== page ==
After Jasper, I was left broken. I felt that I had failed as an owner and a rider. Each fall that I had off of Jasper took a mental toll. When I returned to riding about a year after giving him away, my mind was so blocked up with fear of falling that it was hard to trust anyone, even myself. That's where Killian came in. Killian was a big, sweet Thoroughbred owned by my pediatrician's wife, Kathy. Kathy was kind in letting me use Killian for lessons and, eventually, the occasional show. Killian taught me how to trust again. He was the kind of horse that takes care of his riders. He moved at a big, slow pace, and had such confidence in his young years that I started to build a confidence of my own. Killian made me feel safe, and in that safety my ability as a rider grew. He was the type of horse that I perhaps needed instead of Jasper and definitely the type of horse that I needed after. In his trusting and gentle ways, Killian healed me.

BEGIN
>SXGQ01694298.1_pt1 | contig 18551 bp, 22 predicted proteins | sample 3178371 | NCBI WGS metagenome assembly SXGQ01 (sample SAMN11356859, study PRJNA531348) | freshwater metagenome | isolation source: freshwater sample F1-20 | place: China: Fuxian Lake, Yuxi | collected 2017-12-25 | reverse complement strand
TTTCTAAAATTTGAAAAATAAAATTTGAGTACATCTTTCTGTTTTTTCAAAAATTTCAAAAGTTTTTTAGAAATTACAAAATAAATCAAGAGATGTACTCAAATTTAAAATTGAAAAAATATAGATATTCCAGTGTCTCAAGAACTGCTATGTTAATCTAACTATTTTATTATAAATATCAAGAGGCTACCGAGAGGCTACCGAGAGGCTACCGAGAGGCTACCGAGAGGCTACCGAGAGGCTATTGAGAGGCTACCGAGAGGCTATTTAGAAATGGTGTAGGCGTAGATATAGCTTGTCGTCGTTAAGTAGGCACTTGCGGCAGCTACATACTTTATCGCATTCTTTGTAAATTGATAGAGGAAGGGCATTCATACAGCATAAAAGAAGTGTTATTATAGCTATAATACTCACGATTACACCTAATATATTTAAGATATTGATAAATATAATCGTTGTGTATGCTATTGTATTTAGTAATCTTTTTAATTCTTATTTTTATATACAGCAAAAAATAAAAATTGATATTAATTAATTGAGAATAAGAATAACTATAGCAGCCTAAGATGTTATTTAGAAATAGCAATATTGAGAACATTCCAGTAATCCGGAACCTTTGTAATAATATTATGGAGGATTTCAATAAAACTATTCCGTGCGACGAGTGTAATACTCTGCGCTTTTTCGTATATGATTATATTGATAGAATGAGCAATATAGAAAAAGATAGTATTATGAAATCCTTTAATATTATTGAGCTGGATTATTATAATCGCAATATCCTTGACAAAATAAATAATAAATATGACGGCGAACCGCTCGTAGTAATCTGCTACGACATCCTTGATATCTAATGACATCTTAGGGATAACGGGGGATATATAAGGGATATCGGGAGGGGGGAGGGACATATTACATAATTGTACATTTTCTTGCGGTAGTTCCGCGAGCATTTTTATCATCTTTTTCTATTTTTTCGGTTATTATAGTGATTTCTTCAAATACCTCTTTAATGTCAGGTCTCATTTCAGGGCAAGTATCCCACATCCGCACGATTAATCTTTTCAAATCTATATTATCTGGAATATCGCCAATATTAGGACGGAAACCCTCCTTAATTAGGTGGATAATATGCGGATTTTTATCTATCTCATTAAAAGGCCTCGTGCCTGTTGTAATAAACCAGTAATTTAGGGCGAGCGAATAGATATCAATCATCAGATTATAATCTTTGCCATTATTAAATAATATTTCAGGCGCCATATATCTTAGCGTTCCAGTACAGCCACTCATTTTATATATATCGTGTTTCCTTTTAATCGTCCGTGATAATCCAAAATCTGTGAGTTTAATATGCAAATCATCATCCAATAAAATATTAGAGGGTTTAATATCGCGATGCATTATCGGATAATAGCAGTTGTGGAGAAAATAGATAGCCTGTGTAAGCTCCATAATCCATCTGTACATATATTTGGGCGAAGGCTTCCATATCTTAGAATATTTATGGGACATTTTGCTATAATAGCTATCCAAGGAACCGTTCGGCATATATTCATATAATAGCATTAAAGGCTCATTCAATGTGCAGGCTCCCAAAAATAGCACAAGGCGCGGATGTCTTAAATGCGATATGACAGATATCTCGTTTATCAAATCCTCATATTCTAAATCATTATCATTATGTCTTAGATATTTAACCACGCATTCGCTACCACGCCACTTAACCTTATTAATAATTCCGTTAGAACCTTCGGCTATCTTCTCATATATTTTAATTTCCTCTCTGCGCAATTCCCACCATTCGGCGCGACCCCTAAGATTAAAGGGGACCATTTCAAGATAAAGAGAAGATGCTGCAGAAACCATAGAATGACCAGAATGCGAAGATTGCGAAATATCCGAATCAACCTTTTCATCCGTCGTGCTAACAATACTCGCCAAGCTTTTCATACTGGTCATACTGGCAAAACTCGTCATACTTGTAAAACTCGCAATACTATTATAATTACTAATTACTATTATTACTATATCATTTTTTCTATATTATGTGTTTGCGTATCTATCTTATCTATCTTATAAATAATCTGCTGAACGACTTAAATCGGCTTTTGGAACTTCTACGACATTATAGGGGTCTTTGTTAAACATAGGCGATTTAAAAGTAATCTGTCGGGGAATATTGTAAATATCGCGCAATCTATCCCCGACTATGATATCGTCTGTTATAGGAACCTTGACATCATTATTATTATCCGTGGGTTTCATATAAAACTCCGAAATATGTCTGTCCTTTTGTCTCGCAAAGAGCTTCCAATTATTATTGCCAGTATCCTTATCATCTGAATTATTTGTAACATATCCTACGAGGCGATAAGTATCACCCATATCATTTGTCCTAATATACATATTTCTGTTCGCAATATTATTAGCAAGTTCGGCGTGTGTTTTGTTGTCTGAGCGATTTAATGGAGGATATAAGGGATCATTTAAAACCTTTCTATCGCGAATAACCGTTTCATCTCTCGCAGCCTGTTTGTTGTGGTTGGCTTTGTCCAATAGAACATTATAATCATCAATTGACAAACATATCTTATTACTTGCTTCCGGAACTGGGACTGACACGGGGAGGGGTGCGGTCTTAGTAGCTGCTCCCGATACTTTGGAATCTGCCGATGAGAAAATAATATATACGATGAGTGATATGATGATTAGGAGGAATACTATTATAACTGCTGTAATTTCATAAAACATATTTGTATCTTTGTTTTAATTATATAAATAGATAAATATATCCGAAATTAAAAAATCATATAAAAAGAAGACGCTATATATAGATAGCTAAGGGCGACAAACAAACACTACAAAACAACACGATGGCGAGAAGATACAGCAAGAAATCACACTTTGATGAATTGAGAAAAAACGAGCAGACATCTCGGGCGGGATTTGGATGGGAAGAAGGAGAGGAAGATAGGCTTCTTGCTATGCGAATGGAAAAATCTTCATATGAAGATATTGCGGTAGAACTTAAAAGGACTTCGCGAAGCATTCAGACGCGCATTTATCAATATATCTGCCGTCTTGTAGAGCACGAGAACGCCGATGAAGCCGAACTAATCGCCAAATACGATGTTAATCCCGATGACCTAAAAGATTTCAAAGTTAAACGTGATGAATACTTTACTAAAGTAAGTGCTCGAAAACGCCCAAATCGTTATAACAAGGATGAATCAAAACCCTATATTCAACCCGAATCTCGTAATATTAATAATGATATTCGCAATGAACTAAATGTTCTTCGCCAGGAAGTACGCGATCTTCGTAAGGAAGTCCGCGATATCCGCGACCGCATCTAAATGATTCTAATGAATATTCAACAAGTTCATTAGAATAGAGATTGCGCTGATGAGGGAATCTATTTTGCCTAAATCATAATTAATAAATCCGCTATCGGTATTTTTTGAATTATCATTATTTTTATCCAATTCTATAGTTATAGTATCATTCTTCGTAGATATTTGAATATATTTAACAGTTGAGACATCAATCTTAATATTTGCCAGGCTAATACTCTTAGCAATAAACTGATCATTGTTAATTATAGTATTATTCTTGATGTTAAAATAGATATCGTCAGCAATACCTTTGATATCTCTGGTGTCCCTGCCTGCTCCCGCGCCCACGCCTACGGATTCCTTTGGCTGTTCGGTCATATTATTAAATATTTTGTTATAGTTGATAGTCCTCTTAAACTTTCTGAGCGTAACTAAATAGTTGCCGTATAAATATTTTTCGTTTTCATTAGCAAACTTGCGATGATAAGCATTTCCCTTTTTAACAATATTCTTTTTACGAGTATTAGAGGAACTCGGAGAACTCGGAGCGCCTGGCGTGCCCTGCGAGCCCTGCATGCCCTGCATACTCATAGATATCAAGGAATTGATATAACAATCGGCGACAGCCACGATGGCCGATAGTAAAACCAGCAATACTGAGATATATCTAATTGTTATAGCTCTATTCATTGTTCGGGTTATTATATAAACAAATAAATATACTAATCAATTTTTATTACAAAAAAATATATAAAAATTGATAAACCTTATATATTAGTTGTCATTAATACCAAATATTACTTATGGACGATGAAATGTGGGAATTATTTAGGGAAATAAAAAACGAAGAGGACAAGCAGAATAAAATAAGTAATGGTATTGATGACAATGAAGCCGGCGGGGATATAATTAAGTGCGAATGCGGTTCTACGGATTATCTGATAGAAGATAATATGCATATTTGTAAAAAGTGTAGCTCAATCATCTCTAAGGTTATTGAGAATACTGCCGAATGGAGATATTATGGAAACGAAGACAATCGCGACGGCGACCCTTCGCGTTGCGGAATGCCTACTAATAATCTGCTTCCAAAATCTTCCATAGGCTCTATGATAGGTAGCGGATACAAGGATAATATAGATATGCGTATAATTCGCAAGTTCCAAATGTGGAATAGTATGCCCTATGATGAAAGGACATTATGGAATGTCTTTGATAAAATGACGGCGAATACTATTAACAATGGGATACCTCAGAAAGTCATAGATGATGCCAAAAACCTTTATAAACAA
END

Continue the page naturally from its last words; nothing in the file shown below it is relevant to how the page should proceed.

Fast forward to a couple of years and a horsemanship course that I took at Michigan State University. MSU is home to an Arabian breeding barn, and though Arabs are not my cup of tea, I enrolled in the horsemanship class to feed my riding needs. As Killian had left me a much more confident, calm, and able rider, my instructor had me work with a 7 year old broodmare named Star that had just been pulled from breeding to be used for riding. Her training was minimal and her trust was low. She was a reactionary horse, ready to buck or fly at any brush with discomfort. Since I was in a much calmer and more stable part in my life, I was ready to take Star on. I worked her through insecurities, brought her to new places, and calmly held on for dear life in her freak outs. Star reminded me that though horses are large animals, they still need to feel as if they're being taken care of. They need a leader.